The petition garnered well above the 300,000 signatures required to hold a referendum, which was held in April 2016. Campaigning against the treaty was a diverse but determined coalition including but not limited to the pro-direct democracy, anti-EU Citizens’ Committee, and the pro-border control, equally pro-direct democracy Forum for Democracy, while the political initiative GeenPeil focused its energies on ensuring the necessary turnout to validate the vote. Motivations for opposition to the agreement ranged from a proxy vote on continued European integration, to worries about free movement of people from war-torn Ukraine, to the mistreatment of animals in that country’s food industry (for more details on campaign positions see here).
Turnout for the referendum was low, at just over 32%. However, this sufficed to make the result –a decisive 61% of voters against the treaty– binding.
In the wake of the referendum, the government has dragged its feet on implementation. About 70% of the Association Agreement has already been applied provisionally, making disentanglement complex. As a result, Dutch Prime Minister Mark Rutte has gained assurances from the EU that the agreement does not constitute Ukrainian candidacy for EU membership, and does not engage member states in military assistance to Ukraine. By obtaining these assurances, Rutte hopes to justify overriding the referendum result in parliament.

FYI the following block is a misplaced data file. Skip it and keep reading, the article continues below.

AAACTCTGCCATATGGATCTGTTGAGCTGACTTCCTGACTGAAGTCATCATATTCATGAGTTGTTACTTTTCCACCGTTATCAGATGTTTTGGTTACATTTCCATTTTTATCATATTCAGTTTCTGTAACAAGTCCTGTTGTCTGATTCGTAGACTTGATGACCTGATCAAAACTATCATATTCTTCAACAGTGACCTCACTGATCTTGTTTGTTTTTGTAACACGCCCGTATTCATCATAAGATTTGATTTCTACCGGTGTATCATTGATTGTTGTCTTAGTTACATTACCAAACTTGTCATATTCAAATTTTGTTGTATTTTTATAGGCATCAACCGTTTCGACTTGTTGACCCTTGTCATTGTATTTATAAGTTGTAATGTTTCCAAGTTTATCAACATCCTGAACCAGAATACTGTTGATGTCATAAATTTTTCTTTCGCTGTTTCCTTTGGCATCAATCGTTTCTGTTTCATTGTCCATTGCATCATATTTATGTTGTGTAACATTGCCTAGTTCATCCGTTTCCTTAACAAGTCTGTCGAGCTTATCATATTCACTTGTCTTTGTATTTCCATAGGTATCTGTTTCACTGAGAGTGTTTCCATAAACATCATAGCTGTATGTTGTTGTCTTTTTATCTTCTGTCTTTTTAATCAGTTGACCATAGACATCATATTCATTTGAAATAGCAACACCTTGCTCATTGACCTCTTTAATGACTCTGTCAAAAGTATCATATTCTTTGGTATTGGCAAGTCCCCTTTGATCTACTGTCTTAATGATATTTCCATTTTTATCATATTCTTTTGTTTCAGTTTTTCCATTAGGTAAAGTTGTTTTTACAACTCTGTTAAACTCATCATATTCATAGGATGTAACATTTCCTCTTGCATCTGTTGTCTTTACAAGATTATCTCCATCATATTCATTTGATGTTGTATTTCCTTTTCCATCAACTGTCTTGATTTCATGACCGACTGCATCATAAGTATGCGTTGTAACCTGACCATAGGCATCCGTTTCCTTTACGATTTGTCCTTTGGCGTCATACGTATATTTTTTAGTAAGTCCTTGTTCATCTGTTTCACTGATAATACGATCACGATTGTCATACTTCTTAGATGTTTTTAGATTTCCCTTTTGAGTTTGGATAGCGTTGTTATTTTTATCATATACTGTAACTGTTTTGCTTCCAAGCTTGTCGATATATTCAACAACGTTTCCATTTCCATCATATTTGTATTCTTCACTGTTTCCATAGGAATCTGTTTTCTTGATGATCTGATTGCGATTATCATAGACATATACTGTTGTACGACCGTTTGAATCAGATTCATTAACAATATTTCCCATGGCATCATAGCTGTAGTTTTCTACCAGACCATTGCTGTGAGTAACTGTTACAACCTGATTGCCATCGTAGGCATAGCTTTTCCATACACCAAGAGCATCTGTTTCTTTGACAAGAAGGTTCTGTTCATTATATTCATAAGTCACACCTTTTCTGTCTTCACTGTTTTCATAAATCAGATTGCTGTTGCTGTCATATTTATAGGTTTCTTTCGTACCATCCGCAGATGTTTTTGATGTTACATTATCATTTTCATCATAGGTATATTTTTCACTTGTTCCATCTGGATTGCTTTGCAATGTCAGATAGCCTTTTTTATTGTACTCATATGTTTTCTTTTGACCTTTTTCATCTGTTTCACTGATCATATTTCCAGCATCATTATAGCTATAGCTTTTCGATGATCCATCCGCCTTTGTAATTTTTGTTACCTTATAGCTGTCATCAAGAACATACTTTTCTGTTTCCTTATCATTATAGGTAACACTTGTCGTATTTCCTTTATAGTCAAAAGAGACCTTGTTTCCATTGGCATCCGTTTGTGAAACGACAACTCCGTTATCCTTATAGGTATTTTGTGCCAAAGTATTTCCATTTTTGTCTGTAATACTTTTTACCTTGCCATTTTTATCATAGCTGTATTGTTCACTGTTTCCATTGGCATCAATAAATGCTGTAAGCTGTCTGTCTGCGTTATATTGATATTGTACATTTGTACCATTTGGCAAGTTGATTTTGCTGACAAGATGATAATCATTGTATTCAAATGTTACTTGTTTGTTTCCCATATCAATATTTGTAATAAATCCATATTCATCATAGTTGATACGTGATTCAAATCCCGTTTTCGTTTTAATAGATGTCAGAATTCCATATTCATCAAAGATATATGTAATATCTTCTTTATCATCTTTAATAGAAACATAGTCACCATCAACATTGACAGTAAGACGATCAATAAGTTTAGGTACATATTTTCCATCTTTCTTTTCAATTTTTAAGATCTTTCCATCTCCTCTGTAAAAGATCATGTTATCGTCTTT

After Brexit, Nexit?
With March’s election rapidly approaching, all signs are pointing to a eurosceptic revolt in Dutch politics. Despite efforts by governing parties to allay growing public discontent, like the Dutch Parliament’s recent rejection of the creation of an EU public prosecutor’s office, the momentum remains with movements against continued European integration. Beyond the PVV and the softer eurosceptic stance of the long-established Socialist Party, the upstart For the Netherlands party (VNL), as well as the Forum for Democracy’s newly-minted political wing will contest March’s election, providing a wide range of eurosceptic options. Should any or all of these movements enter parliament, or reinforce their presence in it, the chances of future referenda on further integration are greatly increased –perhaps even a Brexit-style in-or-out vote on EU membership. In any case, 2016 was only the beginning of the democratic insurrection sweeping across the West, and the next flashpoint is almost certainly the Netherlands.